EUROPE’S largest own-label ice cream maker has bought an Australian rival in a £250m deal to strengthen its international standing.
The firm, which employs about 450 workers, say the move will increase its European presence and open up one of the world’s largest ice cream markets.
Bosses have not revealed the deal’s value, though reports previously suggested Peters’ owner, Pacific Equity Partners (PEP), was planning a £247m sale.
Peters, founded in 1907, is one of Australia’s oldest food businesses and has used cricketing great Sir Donald Bradman and rock band Kiss to advertise its products in the past.
Its ice cream range includes Billa Bong chocolate treats, Lifesavers fruity pops, the Monaco Bar ice cream sandwich and the gourmet Connoisseur range, and it will continue production at its plant in Victoria, Australia.
R&R Ice Cream, which was last year taken over by private equity firm PAI Partners, makes frozen treats under Nestlé and Mondelez brands, such as Cadbury’s Dairy Milk and Oreo, as well as Disney and Kelly’s of Cornwall ices.
Ibrahim Najafi, R&R ice cream’s chief executive, said it would invest in Peters to develop the business globally as well as Down Under.
He said: “We are delighted to have come to an agreement with Peters and PEP.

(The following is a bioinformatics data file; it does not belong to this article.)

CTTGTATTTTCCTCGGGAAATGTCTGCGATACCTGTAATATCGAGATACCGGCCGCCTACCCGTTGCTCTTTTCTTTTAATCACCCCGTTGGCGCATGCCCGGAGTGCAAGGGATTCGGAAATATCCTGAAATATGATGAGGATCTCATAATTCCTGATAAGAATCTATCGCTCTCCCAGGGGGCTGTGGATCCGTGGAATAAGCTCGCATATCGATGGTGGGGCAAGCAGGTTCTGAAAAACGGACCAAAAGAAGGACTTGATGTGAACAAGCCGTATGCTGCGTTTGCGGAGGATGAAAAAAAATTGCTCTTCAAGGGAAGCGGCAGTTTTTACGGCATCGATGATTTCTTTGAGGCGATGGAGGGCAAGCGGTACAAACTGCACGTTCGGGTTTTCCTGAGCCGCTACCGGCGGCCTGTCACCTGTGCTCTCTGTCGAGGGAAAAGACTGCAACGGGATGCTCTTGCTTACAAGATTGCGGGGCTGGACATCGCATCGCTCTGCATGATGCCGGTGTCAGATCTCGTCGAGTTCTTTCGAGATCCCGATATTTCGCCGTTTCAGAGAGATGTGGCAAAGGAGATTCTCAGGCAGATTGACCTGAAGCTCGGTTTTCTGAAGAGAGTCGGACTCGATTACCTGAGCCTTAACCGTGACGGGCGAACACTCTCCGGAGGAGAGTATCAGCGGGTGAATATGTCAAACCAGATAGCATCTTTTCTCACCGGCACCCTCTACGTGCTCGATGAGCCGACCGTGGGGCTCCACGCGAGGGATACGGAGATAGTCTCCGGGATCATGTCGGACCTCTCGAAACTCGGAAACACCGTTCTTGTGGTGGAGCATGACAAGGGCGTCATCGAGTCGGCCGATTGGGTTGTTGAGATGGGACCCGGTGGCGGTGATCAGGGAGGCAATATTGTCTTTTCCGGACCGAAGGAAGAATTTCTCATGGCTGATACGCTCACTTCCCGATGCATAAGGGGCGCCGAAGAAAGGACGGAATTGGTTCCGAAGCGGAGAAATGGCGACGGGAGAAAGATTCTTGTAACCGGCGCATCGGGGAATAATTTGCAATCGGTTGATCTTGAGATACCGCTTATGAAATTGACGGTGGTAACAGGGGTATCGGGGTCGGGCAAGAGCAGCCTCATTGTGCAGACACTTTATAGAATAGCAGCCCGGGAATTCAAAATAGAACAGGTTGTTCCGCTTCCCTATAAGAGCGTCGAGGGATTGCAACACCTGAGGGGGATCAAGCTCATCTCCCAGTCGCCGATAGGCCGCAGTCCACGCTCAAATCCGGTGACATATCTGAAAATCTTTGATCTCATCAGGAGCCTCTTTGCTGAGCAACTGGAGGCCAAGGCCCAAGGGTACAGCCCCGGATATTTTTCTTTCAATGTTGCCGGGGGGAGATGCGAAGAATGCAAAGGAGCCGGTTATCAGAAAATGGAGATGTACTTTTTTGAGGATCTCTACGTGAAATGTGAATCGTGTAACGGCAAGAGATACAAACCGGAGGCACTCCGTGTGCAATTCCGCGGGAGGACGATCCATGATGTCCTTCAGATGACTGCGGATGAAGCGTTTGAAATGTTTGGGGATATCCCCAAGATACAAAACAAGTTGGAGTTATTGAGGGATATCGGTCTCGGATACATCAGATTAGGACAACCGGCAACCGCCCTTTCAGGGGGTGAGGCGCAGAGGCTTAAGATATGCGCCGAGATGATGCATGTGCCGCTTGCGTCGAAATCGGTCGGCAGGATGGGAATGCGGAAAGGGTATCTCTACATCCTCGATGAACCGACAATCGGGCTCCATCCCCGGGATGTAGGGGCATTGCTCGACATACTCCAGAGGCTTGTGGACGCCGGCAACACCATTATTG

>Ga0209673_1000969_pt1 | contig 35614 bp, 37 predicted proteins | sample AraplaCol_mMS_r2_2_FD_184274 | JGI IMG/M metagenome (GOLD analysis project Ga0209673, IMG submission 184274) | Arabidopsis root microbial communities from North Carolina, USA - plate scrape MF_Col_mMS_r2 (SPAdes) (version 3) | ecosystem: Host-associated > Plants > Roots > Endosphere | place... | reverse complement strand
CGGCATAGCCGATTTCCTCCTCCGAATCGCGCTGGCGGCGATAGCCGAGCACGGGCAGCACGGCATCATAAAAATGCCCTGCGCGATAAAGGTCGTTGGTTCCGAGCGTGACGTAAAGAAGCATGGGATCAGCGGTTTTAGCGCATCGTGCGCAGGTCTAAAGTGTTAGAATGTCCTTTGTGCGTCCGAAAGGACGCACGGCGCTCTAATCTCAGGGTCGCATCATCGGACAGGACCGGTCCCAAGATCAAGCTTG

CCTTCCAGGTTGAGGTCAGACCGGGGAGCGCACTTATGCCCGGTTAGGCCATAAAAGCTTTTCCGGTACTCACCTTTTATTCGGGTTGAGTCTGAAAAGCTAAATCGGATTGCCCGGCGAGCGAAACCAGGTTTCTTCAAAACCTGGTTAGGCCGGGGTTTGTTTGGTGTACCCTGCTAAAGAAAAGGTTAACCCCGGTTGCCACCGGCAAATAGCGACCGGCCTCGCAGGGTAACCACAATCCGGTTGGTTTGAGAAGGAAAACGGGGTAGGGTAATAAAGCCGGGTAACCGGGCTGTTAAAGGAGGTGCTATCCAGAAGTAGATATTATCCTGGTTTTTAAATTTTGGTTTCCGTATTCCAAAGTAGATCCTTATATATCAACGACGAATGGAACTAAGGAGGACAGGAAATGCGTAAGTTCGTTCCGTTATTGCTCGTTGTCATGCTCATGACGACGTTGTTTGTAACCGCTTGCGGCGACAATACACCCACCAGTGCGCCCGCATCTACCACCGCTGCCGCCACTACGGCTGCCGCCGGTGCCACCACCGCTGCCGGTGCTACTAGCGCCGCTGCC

“Peters is an iconic Australian business and the leader in the country’s ice cream manufacturing market.
“It will be an exciting complement to our European presence.”
Stephen Audsley, Peters’ chief executive, added: “We remain a proudly Australian company.
“With the backing of R&R, we will continue to invest in our market-leading brands, such as Connoisseur, and our long history of innovation.
“Work will continue in our Australian factory and we intend to create more growth.”
Founded in 1985, R&R is Europe’s second largest ice cream maker.
Last year, it finalised a £49m deal to buy Fredericks Dairies after the Office of Fair Trading (OFT) gave clearance.
Fredericks, in Skelmersdale, Lancashire, held licences to make ice cream and refreshments for Cadbury, Del Monte and Britvic.
OFT bosses had assessed whether it would reduce competition.